Also the classic guy is totally obsessed with a girl until she eventually caves and agrees to date him is another annoying trope, both in YA and in other media, because it makes it seem like the girls have no agency and that it is okay for boys to just wear a girl down until she says yes, which it is not at all. The most recent book that I can remember with this in was A Study In Charlotte, which I read back in January of last year, the narrator in that; Jamie Watson, is obsessed with the other main character, Charlotte Holmes and basically seems to hang around with her and wears her down until she agrees to date him. In addition, he was very possessive and had some rather nasty anger issues, which as I have already explored in this post, makes for rather unhealthy relationships.
I realise that a lot of the examples of unhealthy relationships I’ve used have shown men acting badly towards women and whilst this does seem to be the case most of the time, there are also cases of girls in YA acting badly towards boys, for example in Graceling, Katsa is physically abusive towards Po, pushing him so hard it causes bruises. Instead of exploring this, which would have been great, since abuse by women towards men is sorely underexplored in fiction, the author just brushes it off as totally normal.
This is not to say that unhealthy relationships in YA are always a bad thing. When they are romanticised and made to seem like they are the perfect relationship that teens should be striving for? Yes absolutely. But there are YA books that explore unhealthy relationships and show how these are actually really bad things and not what you should be aiming for whatsoever. Take The Exact Opposite of Okay, Danny’s friendship with Izzy is shown to be really toxic, because he thinks he is a Nice Guy, who is entitled to her time, her body and her affections because he is nice to her and gives her gifts. The book totally slams this trope and shows that Danny’s attitude toward Izzy is really unhealthy. You also have books like Dangerous Girls, which explores the unhealthy dynamic between Anna, Elise and her boyfriend Tate, at no point are any of those relationships shown to be particularly healthy nor or they romanticised, but the book does provide a very interesting look into toxic relationships, both friendships and romance wise.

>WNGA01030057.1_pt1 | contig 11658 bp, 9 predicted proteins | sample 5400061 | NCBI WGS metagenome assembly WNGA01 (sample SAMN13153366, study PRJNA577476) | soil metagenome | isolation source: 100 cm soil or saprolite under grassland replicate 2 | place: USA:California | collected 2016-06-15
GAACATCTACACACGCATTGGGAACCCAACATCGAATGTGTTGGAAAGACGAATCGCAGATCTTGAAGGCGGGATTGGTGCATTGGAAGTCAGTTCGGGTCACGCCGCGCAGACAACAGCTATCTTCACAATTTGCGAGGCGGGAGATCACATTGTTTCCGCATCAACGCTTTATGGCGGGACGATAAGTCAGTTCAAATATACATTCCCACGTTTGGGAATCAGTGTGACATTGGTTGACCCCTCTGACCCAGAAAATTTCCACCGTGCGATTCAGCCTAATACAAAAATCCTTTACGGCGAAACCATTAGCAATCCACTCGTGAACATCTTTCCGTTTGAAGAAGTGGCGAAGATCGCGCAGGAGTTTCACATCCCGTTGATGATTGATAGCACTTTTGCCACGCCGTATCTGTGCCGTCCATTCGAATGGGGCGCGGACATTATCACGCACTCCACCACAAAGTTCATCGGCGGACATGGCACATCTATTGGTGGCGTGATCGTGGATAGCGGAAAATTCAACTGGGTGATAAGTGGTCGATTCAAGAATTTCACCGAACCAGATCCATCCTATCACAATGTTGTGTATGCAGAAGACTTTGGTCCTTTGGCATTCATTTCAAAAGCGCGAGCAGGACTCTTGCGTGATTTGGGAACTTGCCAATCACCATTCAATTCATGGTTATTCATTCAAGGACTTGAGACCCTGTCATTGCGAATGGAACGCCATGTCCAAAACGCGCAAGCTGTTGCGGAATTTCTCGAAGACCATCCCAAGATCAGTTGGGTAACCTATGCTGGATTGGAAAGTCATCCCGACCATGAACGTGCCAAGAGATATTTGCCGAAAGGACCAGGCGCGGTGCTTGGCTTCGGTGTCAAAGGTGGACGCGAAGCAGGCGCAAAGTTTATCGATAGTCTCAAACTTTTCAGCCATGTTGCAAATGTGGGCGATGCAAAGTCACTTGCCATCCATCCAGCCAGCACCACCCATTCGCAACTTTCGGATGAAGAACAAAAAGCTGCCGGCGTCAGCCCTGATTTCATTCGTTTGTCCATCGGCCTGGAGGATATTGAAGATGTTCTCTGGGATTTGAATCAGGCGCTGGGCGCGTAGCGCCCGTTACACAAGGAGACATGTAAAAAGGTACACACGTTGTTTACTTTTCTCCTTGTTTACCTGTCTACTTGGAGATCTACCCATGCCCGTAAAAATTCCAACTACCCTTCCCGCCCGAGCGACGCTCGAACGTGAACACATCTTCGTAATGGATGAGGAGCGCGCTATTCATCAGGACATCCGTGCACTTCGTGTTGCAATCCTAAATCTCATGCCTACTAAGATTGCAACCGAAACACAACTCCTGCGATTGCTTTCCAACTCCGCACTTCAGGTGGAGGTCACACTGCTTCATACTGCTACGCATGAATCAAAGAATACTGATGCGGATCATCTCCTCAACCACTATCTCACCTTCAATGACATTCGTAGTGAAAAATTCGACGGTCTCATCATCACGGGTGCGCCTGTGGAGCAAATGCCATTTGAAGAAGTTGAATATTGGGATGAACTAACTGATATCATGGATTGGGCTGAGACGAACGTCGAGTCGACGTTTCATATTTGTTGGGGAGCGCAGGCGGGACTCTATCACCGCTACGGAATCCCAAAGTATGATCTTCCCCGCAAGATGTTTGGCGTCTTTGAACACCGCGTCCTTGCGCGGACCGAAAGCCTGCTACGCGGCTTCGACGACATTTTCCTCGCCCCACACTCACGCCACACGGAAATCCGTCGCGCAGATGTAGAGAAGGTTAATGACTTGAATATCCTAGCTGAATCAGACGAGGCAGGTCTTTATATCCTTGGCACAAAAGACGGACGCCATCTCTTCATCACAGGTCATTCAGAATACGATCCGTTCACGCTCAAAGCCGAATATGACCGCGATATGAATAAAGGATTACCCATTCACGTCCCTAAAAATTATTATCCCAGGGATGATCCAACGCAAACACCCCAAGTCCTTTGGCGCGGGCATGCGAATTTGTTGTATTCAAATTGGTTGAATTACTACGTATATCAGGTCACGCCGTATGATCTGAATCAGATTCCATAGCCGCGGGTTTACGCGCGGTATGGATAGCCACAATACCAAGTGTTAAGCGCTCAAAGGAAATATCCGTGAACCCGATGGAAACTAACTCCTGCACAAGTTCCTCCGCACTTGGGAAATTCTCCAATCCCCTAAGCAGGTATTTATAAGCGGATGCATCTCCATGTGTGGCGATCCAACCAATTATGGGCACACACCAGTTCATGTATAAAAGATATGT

So yeah, YA definitely has a problem in showing unhealthy relationships, most commonly through possessive, entitled male characters, massive age gaps between characters (I mean how many times have we read the teenage protagonist falling in love with the hundreds of years old supernatural creatures) and in some cases both physical and emotional abuse. It’s such a shame because YA writers have the opportunity to really start a dialogue with their teen readers and show them that relationships like this aren’t okay, but they romanticise them to the point that it seems like this is the sort of relationship teenagers should be striving for. That isn’t to say that healthy relationships aren’t seen in YA, I can think of several YA relationships that are kind and loving and supportive, but they don’t seem to be as normal as “bad boy treats girl terribly and she thinks she can change him” and I hope that this is something that changes, because teens deserve to be treated right in relationships and they deserve to see their favourite characters in books in healthy, loving relationships so that they strive for those, rather than the drama filled, toxic relationships that seem to be so prevalent in teen media.
So that’s it, my thoughts on unhealthy relationships in YA! What examples of unhealthy relationships in YA can you think of? What about healthy ones? Any books that you think explore unhealthy relationships well? Let me know in the comments!
I don’t know if I will have another discussion post for you before the end of the month, I don’t have any plans for another August topic, but if I can think of something that inspires me enough to write about it, then I will. In the meantime, I don’t know what I will have for you guys for the rest of the month, maybe a Writing Corner post if I can think of something to write about, but I guess you’ll just have to wait and see!